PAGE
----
Reassigned to Hill AFB, Utah, and received first production F-16A Fighting Falcon aircraft to be delivered to an operational squadron on 6 January 1979. Many of the early F-16 pilots went through the 16th TFTS, as it was the first RTU for the F-16 and acted as a worldwide RTU, training over 240 pilots in the F-16.
In April 1983 the unit became the 16th TFS but still kept its training role, although not for beginner pilots but for higher levels of combat training. It was only fitting that as the world's first F-16 squadron that the 16th TFS received the 1,000th F-16 to come off the General Dynamics assembly line on 22 July 1983. During the three years of operational tasking the squadron continued to train and upgrade its pilots to combat ready status and to maintain the capability to deploy worldwide on short notice and employ the F-16 in the conventional air-to-air and air-to-ground combat roles. The unit became inactivated on 30 June 1986.
Initially there was an F-16 division within what was called the Fighter Weapons School that was created in 1982 and produced its first graduating class. The purpose of the school was to train aircrew in a most realistic combat environment.
Reactivated on 3 February 2003 as the 16th Weapons Squadron. The squadron is composed of block 42 and 52's. Only a few days before on 24 January 2003 the squadron officially was redesignated the 16th Weapons Squadron while working towards activation at Nellis AFB, Nevada.
- Constituted as the 16th Pursuit Squadron (Interceptor) on 20 November 1940
- Activated on 15 January 1941
- Redesignated: 16th Pursuit Squadron (Fighter) on 12 March 1941
- Redesignated: 16th Fighter Squadron (Twin Engine) on 15 May 1942
- Redesignated: 16th Fighter Squadron (Single Engine) on 1 June 1942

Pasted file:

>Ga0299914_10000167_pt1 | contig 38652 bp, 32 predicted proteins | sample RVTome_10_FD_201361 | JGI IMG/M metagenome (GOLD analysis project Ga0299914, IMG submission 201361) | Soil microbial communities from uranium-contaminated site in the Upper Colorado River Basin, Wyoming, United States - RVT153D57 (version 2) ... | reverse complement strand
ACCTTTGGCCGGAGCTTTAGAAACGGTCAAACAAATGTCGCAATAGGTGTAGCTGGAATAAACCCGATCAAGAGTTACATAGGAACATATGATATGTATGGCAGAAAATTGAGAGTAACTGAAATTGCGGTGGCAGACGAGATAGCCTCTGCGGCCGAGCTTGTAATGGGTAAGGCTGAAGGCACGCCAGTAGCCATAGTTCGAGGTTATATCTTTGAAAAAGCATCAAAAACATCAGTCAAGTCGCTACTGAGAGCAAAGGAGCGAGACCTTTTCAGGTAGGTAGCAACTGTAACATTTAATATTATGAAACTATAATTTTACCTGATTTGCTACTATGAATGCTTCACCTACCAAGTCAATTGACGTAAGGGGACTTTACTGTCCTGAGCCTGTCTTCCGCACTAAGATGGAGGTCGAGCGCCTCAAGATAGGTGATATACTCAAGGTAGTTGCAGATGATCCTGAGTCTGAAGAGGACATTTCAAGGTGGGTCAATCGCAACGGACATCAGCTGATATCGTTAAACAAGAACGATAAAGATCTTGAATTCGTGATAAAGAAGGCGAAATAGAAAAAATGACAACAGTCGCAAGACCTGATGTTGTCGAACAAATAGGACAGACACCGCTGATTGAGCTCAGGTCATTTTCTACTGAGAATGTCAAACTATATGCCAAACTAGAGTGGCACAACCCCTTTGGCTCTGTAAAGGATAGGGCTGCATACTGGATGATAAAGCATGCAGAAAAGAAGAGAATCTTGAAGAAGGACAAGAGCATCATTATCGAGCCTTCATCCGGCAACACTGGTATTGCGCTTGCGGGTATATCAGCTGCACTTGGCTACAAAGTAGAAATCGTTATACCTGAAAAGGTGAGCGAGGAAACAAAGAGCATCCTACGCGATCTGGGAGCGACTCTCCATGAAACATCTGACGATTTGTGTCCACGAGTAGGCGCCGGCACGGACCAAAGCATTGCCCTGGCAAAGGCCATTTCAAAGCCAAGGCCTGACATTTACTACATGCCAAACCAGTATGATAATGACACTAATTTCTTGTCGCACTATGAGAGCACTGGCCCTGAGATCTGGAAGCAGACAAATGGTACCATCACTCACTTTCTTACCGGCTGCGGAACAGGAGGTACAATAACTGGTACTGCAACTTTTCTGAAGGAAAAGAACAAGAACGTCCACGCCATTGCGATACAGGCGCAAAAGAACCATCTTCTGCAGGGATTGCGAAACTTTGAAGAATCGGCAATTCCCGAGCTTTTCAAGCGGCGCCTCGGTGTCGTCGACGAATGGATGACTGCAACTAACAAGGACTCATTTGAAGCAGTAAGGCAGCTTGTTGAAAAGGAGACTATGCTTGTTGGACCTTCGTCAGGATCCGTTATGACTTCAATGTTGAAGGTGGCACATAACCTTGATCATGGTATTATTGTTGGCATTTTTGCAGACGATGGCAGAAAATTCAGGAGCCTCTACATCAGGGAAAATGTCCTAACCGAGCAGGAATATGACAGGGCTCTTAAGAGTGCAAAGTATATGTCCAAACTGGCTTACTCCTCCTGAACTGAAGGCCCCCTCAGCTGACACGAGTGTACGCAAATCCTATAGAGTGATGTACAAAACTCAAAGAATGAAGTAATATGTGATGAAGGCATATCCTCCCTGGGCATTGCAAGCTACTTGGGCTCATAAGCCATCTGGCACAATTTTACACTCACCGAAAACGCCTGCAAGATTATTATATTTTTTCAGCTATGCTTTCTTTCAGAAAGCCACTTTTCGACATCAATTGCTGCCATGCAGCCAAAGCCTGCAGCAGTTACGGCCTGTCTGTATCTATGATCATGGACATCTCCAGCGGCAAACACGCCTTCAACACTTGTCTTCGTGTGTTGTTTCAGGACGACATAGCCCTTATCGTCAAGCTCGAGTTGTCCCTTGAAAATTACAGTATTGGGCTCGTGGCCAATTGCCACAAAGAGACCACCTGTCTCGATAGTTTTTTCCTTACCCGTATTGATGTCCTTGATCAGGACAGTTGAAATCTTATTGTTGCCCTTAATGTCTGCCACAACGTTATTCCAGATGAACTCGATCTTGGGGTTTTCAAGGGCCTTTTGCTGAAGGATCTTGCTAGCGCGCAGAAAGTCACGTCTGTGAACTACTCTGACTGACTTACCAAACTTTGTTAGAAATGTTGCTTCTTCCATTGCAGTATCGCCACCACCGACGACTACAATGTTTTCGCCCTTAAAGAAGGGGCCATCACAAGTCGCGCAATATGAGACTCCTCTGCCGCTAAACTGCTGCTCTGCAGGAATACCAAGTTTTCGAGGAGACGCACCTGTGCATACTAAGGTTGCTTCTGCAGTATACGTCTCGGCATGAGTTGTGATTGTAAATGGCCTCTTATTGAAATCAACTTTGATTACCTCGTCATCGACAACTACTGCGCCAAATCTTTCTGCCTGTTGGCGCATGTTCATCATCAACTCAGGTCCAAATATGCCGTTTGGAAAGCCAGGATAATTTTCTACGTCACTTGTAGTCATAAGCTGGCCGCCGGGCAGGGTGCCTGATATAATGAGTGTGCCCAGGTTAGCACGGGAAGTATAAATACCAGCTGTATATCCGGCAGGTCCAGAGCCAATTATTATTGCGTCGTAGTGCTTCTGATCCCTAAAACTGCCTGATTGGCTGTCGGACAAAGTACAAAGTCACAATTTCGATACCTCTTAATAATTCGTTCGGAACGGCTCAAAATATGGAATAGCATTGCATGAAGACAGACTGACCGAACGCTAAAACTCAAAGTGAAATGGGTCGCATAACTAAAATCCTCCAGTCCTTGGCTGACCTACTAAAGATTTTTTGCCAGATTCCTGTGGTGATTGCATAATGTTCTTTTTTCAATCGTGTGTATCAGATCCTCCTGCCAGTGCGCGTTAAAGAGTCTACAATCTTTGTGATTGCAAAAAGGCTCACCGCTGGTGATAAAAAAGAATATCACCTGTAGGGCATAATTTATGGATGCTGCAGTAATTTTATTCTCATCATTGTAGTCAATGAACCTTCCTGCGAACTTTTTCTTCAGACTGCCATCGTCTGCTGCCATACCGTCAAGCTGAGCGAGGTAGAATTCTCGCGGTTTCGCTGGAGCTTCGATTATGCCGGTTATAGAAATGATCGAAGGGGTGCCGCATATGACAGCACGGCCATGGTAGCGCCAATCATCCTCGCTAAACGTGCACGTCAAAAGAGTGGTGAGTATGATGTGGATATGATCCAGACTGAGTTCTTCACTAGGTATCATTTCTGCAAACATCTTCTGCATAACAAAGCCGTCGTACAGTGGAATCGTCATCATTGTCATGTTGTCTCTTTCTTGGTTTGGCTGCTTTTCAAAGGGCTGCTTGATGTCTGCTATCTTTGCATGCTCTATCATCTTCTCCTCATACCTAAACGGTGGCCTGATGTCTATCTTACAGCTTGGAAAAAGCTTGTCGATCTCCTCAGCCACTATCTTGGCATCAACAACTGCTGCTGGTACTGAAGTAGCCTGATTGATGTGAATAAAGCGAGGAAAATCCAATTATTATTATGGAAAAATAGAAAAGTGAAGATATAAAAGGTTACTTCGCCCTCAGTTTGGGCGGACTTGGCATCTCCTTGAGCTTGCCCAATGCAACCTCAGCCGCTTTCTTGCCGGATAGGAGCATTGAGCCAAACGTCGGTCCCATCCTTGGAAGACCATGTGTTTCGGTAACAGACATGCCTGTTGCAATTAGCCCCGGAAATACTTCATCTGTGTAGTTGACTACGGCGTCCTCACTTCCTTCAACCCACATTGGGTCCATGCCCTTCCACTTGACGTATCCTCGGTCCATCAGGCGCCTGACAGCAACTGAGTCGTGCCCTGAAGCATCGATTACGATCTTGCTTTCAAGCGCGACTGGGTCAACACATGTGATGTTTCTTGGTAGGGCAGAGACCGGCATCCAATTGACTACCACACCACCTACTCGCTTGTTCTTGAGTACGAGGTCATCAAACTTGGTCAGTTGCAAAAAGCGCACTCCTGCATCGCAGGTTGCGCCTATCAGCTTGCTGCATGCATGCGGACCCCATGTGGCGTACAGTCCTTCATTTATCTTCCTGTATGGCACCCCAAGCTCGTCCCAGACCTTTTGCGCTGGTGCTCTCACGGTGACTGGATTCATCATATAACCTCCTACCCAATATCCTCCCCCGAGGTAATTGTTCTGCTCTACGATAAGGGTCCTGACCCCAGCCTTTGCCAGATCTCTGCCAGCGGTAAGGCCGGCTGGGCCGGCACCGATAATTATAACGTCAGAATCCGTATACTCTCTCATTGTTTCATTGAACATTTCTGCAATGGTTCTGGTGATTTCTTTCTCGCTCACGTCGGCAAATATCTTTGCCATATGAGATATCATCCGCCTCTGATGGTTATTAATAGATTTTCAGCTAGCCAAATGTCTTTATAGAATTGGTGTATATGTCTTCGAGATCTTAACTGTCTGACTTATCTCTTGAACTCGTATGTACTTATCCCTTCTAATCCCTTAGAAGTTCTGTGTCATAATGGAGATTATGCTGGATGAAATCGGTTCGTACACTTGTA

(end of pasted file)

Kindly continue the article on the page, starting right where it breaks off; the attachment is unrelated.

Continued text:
- Redesignated: 16th Fighter Squadron, Single Engine on 20 August 1943
- Inactivated on 7 December 1945
- Activated on 15 October 1946
- Redesignated 16th Fighter Squadron, Jet Propelled on 19 February 1947
- Redesignated 16th Fighter Squadron, Jet on 19 August 1948
- Redesignated 16th Fighter-Interceptor Squadron on 1 February 1950
- Discontinued and inactivated, on 24 December 1964
- Redesignated 16th Tactical Fighter Squadron and activated, on 18 June 1965 (not organized)
- Organized on 20 June 1965
- Inactivated on 1 November 1970
- Redesignated 16th Tactical Fighter Training Squadron on 3 October 1978
- Activated on 1 January 1979
- Redesignated 16th Tactical Fighter Squadron on 1 April 1983
- Inactivated on 30 June 1986
- Redesignated 16th Weapons Squadron on 24 January 2003
- Activated on 3 February 2003
- 51st Pursuit (later, 51 Fighter) Group, 15 January 1941 – 7 December 1945 (attached to 23d Fighter Group July 1942-October 1943)
- 51st Fighter (later, 51 Fighter-Interceptor) Group, 15 October 1946 (attached to 51st Fighter-Interceptor Wing after 1 July 1957)
- 51st Fighter-Interceptor Wing, 25 October 1957 – 24 December 1964
- 33d Tactical Fighter Wing, 20 June 1965 – 1 November 1970 (attached to Tactical Air Forces Norway [NATO], 27 August-13 September 1966; 1 Tactical Air Force [Turkish] [NATO], 13–31 October 1969; 354th Tactical Fighter Wing, 26 May-14 June 1970; 54th Tactical Fighter Wing, 15 June-7 September 1970)
- 388th Tactical Fighter Wing, 1 January 1979 – 30 June 1986
- USAF Weapons School, 3 February 2003 – present
& Chenyi, China, 29 November 1942
- Maurer, Maurer, ed. (1982) . Combat Squadrons of the Air Force, World War II (PDF) (reprint ed.). Washington, DC: Office of Air Force History. pp. 89–90. ISBN 0-405-12194-6. LCCN 70605402. OCLC 72556.
- McMullen, Richard F. (1964) "The Fighter Interceptor Force 1962-1964" ADC Historical Study No. 27, Air Defense Command, Ent Air Force Base, CO (Confidential, declassified 22 Mar 2000), p. 51
- The original plan was to move the 16th to Edwards Air Force Base, but military construction costs to base the squadron there were prohibitive, so Davis-Monthan was selected. McMullen, pp. 60-61
- McMullen, pp. 63-64
- Maurer, Maurer, ed. (1982) . Combat Squadrons of the Air Force, World War II (PDF) (reprint ed.). Washington, DC: Office of Air Force History. ISBN 0-405-12194-6. LCCN 70605402. OCLC 72556.
- McMullen, Richard F. (1964) "The Fighter Interceptor Force 1962-1964" ADC Historical Study No. 27, Air Defense Command, Ent Air Force Base, CO (Confidential, declassified 22 Mar 2000)
- AFHRA 16th Weapons Squadron Factsheet